The Guardian reports demand for nature is exceeding supply but new wildlife areas can be created by regulations to ensure housing estates bring about “biodiversity net gain”, according to the chair of England’s nature watchdog.
Natural England announced Thursday 24 June that the Surrey Hills Area of Outstanding Natural Beauty (AONB) is to be considered for boundary expansion. Securing this designation would allow the area to benefit from greater protections, so that more of England’s beautiful landscapes are safeguarded for future generations.
On the doorstep of London, an extension to the Surrey Hills AONB boundary would give greater access to the natural environment. This would help preserve its rural heritage, promote tranquillity and give more access to nature for the benefit of people’s health and well-being.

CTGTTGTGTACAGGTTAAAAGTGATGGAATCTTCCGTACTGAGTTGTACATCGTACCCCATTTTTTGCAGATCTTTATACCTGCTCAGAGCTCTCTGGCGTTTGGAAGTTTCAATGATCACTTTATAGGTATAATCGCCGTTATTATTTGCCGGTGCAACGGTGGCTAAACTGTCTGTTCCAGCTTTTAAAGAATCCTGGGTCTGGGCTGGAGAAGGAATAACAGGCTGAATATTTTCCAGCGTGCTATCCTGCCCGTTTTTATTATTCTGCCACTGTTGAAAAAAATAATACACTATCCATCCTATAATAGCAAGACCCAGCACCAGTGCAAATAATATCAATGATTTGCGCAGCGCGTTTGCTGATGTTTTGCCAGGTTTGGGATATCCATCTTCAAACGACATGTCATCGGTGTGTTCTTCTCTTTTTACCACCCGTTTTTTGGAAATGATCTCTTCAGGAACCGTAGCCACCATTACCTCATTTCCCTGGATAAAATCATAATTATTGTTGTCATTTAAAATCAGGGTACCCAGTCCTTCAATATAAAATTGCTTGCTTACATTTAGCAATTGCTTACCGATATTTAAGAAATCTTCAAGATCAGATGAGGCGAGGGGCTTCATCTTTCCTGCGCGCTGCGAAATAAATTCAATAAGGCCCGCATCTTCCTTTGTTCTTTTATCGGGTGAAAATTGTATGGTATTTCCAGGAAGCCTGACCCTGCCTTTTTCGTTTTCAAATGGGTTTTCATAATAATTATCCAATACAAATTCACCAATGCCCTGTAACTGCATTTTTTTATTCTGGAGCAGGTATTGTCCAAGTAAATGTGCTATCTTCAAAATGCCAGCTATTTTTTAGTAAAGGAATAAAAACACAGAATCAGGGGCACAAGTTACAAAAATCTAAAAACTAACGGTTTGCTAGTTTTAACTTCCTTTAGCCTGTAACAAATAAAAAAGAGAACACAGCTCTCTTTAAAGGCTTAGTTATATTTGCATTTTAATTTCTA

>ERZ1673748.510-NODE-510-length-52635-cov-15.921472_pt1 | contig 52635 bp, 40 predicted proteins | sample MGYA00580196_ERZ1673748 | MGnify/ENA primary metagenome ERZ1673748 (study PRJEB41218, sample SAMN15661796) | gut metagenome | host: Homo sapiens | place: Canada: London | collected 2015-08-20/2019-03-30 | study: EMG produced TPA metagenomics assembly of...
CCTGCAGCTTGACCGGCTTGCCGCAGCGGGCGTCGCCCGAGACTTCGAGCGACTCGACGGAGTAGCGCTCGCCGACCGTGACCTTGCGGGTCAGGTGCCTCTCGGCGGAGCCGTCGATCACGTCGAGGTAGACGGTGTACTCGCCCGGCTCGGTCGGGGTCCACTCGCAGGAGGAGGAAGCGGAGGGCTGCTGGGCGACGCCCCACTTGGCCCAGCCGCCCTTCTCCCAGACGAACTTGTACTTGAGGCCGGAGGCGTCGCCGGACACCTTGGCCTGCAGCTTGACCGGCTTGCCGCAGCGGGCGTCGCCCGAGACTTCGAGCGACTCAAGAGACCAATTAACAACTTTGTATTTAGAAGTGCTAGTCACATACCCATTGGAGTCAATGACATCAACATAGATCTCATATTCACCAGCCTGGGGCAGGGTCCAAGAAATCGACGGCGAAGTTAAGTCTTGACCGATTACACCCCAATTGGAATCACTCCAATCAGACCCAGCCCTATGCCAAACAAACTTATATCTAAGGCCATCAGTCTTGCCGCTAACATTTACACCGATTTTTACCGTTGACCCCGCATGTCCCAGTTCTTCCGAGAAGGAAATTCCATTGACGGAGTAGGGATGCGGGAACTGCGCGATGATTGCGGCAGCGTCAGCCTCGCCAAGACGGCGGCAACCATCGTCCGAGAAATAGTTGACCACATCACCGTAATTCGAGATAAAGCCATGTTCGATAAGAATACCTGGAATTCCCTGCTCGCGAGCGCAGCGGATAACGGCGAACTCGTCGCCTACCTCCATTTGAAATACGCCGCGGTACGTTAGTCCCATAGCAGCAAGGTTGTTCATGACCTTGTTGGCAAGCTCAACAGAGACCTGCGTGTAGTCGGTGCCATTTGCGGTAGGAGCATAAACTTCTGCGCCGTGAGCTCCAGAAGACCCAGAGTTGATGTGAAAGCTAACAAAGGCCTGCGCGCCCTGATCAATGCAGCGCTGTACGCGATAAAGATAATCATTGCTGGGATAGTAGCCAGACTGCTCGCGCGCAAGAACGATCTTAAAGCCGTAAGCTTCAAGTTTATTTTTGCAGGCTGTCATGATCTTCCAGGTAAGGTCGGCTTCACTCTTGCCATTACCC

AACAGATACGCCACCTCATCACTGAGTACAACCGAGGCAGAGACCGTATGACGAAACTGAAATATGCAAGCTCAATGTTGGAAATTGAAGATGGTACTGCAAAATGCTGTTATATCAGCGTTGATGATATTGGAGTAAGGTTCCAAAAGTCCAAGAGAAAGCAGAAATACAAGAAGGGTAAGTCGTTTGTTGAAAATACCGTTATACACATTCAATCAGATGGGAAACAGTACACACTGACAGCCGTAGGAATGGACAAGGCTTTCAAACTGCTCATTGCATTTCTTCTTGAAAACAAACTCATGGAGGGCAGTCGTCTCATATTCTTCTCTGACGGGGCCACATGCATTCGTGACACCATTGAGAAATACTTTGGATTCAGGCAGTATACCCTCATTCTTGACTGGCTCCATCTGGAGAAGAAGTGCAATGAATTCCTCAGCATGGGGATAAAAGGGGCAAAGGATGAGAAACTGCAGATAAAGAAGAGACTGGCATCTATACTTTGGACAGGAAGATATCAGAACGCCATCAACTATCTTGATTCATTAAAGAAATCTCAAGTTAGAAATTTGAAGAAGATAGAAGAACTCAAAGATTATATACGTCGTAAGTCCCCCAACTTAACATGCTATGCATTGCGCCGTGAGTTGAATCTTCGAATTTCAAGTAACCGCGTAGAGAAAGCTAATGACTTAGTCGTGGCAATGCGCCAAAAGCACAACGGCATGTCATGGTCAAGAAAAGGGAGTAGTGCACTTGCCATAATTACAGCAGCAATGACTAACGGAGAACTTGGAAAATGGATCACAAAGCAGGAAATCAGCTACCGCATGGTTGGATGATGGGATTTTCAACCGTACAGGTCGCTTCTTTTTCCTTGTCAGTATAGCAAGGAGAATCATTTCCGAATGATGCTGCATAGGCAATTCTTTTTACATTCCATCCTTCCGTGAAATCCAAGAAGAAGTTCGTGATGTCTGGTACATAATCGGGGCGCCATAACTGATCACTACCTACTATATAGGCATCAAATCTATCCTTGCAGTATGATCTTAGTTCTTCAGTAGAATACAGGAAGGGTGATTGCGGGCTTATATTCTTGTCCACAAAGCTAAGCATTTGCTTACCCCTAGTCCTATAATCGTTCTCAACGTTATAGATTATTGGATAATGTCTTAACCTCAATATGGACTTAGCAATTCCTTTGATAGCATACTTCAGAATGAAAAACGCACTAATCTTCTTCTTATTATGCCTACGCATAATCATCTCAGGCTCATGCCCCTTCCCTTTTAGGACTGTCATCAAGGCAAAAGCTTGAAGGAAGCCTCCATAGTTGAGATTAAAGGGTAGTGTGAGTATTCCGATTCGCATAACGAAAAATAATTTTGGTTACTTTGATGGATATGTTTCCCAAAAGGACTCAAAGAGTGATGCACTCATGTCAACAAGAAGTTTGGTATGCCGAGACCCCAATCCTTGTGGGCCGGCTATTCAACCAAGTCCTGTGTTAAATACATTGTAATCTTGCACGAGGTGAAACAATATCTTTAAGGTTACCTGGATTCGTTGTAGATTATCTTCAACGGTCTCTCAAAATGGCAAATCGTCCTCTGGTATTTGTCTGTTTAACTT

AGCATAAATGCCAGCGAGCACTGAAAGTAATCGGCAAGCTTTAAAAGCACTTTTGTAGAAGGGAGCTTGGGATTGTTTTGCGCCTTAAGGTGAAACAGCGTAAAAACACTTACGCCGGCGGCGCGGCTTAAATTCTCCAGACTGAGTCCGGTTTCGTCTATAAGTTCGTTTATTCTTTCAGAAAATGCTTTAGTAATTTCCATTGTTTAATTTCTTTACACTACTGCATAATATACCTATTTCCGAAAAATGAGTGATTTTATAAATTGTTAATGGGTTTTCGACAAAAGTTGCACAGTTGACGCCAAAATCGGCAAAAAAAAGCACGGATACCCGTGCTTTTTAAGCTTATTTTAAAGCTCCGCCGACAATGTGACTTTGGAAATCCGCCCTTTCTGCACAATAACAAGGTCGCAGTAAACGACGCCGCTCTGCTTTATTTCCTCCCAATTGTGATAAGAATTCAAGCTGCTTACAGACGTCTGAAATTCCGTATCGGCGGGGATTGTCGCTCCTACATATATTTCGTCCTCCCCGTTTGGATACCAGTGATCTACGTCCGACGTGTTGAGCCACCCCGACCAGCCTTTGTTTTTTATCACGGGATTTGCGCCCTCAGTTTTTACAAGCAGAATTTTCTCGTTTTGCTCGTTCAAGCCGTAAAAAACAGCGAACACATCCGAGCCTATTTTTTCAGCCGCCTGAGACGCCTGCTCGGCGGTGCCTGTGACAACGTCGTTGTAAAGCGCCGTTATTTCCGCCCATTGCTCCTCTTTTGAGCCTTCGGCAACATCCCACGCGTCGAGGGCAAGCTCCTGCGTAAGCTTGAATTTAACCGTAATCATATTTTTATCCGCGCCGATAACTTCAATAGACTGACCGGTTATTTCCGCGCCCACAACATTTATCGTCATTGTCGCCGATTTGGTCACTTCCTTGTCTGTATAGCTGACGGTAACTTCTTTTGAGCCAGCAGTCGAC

The Independent reports researchers for Natural England carried out a comprehensive survey of the role different types of natural habits in Britain play in capturing carbon from the atmosphere, looking at forests, grasslands, heathlands, salt marshes and seagrass meadows and how much they store in their soils, sediment and vegetation.
They found that undisturbed woodlands and peat bogs had the highest rates of carbon sequestration, with a hectare of ancient woodland capable of storing the equivalent amount of carbon dioxide each year that would be emitted from 13 plane journeys between London and Rome. A 10-metre deep fenland peat bog can store eight times as much carbon as the equivalent area of tropical rainforest.
The Guardian reports Natural England chair bemoans budget cuts that have left conservation body ‘massively depleted’. The reserves and protected places that are the “jewels in the crown” of English nature cannot be managed properly because of budget cuts, Tony Juniper, the chair of Natural England, has said.